There Is No Such Thing As Anonymized Data, Google

from the barely-appeasing dept

With the news out that Google and Viacom have come to an agreement to "anonymize" the data a judge ordered Google to hand over, it's worth remembering a simple, but important statement: there's no such thing as a truly anonymized dataset. While it may protect some users, it's still likely to reveal some users and what they surfed. Given all of this, it's still quite unclear why Viacom needs this data in the first place. The legal question is whether Google infringed on copyright. Why should Google's log files be necessary to determine that?
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Filed Under: anonymized data, logfiles
Companies: google, viacom, youtube


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  1. icon
    Mike (profile), 16 Jul 2008 @ 1:04am

    Re: It's called a subpoena

    If it's unclear to TechDirt why Viacom needs this data, I suggest your unfailing love of Google has clouded your judgement. It's called a subpoena, read about them.

    Um, we know quite a bit about how subpoenas work. The point was that it seemed like an unreasonable subpoena. Since you claim to know so much about subpoenas that the rest of us do not, I would imagine you would know that you don't just get to subpoena anything you want and automatically get it. You have to show a good reason for it. My point was that it's unclear what that "good reason" is.

    When Microsoft had to turn over their email, logs, etc. to the Justice Department, haters everywhere were delighted.

    Well, that was quite a different situation -- and, actually, contrary to your assertion, I wasn't delighted.

    But, more to the point, that was information that was directly relevant to the case. It is still unclear why user log data was relevant to the case.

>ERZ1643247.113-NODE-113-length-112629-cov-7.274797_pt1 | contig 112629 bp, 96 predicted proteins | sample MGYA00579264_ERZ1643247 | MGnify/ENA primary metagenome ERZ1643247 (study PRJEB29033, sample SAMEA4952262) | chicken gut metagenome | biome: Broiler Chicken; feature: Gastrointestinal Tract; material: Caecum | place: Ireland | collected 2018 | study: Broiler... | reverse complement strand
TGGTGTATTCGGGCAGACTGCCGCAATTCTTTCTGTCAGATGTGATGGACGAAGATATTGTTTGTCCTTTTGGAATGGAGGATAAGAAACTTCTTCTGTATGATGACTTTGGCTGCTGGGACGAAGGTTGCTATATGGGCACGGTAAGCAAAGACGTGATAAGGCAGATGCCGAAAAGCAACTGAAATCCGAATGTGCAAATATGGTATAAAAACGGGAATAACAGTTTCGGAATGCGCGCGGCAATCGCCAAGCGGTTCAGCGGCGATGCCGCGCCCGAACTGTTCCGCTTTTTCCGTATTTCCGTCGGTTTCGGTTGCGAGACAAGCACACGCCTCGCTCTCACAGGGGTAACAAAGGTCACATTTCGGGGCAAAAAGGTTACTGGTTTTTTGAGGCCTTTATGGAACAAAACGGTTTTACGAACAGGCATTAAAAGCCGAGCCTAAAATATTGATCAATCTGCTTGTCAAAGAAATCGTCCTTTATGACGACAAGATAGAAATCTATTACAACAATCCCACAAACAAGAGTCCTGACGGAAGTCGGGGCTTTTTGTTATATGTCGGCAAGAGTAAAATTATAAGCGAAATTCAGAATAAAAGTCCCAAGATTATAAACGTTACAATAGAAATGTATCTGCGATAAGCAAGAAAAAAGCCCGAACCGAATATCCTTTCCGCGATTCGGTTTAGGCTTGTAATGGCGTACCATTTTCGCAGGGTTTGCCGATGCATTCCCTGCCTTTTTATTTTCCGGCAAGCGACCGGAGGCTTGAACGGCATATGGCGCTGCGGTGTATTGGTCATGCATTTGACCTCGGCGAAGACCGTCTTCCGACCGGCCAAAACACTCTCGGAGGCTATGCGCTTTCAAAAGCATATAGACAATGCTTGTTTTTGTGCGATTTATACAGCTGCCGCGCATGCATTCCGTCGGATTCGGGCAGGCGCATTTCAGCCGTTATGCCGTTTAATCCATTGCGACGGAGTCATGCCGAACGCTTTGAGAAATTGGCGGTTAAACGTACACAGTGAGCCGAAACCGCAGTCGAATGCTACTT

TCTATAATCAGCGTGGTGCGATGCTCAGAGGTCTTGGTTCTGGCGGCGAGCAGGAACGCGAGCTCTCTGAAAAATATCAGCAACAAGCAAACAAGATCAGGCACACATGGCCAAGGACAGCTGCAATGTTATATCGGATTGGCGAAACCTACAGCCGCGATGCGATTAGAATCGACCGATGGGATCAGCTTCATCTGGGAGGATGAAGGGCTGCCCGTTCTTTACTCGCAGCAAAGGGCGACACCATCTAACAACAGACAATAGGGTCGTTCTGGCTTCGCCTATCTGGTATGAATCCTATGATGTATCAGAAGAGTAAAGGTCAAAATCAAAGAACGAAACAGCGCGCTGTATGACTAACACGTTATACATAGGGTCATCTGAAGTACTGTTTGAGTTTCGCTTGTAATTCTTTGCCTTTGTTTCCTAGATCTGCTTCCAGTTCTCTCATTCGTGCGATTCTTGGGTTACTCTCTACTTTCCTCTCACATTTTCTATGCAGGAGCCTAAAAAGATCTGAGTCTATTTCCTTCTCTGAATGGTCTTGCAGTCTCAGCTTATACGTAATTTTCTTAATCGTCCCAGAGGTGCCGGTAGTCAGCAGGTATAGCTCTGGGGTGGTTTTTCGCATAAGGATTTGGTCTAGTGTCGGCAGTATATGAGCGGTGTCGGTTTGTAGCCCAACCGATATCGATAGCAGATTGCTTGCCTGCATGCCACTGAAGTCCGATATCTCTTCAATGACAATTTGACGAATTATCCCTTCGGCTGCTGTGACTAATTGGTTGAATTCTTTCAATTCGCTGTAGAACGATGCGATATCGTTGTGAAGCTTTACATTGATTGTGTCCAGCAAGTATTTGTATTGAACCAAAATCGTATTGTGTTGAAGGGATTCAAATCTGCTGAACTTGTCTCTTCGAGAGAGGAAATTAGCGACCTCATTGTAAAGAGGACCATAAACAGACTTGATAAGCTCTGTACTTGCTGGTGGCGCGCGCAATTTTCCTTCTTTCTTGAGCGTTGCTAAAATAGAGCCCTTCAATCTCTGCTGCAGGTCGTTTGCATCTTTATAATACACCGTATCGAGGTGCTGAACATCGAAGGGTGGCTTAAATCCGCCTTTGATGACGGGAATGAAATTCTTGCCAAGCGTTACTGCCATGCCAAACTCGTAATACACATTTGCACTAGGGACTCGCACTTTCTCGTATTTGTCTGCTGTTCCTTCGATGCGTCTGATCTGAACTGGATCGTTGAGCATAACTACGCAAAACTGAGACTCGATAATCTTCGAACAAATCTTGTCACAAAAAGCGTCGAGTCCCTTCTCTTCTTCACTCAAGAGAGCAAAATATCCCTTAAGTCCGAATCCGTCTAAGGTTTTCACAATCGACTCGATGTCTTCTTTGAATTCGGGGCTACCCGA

But heaven forbid someone accuse our beloved Google!

    Um. I'm hardly a Google-lover. I've come down pretty hard on the company when it does stupid things. But why let a little thing like reality come between you and a good rant?

    Truth is, there's a pretty good chance Google's making money on other people's copyrighted content.

    No. Google is making money providing a service. The fact that some *users* make use of that service to infringe on copyright is an issue between Viacom and those users.

    Ahem... you may not LIKE the copyright laws, but be prepared to face the consequences when you violate them on a massive scale.

    Sure. We agree. But that would require Google to have violated the law.

    If the court finds in favor of Viacom (and this data will be key to proving just how deep the infringement was and how complicit Google employees were), then cha-ching Viacom.

    If the point of the data were merely to show how complicit Google employees are, then the subpoena should have *only* covered the user accounts of Google employees.

    Why does it need everyone else's data?

    Furthermore, the complicitness of Google employees alone may not be enough. If it's the Google janitor who is uploading The Colbert Report, it's unlikely that that is evidence that Google itself was complicity.

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